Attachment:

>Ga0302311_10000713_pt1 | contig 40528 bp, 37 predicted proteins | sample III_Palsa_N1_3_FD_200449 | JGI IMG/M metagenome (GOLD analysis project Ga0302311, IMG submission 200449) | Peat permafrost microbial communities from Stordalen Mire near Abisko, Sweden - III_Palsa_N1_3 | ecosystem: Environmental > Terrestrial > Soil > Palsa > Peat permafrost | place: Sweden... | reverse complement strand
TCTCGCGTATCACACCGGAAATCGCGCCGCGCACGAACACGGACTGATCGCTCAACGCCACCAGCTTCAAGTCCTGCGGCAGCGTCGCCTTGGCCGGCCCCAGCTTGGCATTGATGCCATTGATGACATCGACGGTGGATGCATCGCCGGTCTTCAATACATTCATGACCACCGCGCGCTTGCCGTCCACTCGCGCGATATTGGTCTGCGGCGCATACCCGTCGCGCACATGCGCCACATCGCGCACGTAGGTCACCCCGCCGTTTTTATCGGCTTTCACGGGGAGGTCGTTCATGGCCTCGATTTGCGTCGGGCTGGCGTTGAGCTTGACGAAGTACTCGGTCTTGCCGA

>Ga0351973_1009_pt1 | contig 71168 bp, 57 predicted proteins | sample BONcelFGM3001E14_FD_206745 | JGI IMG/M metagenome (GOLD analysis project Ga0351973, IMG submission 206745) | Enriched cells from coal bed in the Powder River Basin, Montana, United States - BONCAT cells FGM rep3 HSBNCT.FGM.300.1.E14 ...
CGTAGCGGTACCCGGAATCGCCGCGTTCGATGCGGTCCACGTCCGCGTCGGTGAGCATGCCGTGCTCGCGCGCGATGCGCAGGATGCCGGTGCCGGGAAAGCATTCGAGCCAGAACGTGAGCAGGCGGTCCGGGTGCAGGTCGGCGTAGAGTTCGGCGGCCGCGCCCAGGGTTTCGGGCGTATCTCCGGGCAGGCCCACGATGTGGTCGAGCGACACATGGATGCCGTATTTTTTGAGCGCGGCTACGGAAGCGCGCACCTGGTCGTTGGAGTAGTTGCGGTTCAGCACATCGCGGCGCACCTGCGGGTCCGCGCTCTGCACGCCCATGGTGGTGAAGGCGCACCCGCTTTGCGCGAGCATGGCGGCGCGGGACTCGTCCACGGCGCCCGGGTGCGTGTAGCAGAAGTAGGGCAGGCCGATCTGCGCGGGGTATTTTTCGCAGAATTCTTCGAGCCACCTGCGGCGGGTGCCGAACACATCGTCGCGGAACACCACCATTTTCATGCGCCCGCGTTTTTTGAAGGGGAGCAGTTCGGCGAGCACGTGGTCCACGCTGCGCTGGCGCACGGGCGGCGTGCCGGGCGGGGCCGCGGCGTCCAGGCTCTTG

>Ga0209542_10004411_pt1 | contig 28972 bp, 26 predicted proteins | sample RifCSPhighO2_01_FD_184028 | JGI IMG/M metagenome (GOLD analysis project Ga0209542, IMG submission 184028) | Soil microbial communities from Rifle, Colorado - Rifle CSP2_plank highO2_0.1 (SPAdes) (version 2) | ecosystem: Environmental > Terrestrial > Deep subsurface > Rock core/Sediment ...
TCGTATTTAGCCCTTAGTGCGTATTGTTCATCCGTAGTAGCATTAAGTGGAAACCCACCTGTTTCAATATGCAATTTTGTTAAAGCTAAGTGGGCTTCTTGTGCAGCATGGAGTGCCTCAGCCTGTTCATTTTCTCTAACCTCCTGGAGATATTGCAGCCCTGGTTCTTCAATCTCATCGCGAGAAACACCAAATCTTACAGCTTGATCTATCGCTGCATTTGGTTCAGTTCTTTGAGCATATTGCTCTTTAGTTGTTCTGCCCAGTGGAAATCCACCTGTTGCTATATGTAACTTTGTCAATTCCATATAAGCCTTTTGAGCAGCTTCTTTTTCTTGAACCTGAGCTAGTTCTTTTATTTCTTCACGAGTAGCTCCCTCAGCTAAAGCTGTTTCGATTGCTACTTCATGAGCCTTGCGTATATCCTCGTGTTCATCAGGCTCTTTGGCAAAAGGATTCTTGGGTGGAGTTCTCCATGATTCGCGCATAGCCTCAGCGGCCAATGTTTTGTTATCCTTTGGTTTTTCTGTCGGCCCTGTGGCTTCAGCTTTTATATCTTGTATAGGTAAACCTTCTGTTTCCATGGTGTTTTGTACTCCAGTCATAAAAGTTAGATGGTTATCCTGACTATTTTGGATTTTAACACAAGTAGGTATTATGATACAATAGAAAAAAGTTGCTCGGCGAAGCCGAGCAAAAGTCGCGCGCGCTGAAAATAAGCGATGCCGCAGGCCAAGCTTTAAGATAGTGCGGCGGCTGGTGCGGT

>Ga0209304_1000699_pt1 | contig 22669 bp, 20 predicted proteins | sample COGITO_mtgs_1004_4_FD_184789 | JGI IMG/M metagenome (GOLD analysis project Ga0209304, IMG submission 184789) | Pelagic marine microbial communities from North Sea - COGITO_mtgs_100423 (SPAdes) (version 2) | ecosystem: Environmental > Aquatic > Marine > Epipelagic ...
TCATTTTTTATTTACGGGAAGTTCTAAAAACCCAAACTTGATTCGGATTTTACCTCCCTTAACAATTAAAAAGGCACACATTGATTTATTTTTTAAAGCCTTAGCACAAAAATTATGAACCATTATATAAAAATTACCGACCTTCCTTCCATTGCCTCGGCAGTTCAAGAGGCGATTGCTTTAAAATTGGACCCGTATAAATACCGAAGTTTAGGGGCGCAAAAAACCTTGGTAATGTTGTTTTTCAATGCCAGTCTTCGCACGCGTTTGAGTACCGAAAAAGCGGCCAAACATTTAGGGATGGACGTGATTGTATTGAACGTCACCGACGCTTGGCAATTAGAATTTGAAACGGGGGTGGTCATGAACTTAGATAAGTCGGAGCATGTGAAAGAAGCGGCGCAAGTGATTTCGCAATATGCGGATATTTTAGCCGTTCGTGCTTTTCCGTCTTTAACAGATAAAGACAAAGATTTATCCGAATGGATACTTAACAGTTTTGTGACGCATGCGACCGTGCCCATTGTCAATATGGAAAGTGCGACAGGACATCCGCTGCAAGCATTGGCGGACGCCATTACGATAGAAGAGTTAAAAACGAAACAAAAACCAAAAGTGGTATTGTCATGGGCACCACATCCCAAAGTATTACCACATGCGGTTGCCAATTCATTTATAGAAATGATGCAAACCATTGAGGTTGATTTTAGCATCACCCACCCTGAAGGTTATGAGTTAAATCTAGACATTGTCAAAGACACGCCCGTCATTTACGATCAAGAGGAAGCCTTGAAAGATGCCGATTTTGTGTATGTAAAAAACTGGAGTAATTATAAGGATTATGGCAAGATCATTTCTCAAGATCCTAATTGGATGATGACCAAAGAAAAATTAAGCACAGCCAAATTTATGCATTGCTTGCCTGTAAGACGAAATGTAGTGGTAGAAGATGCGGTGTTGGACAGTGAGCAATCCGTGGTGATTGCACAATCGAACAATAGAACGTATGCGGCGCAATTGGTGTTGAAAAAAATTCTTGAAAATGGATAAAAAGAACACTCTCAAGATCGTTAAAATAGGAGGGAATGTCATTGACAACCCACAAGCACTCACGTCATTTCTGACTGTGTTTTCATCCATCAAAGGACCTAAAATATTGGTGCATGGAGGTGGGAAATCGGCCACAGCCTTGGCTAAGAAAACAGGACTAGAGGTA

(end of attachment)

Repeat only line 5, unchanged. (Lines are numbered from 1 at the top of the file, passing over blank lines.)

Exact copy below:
>Ga0209542_10004411_pt1 | contig 28972 bp, 26 predicted proteins | sample RifCSPhighO2_01_FD_184028 | JGI IMG/M metagenome (GOLD analysis project Ga0209542, IMG submission 184028) | Soil microbial communities from Rifle, Colorado - Rifle CSP2_plank highO2_0.1 (SPAdes) (version 2) | ecosystem: Environmental > Terrestrial > Deep subsurface > Rock core/Sediment ...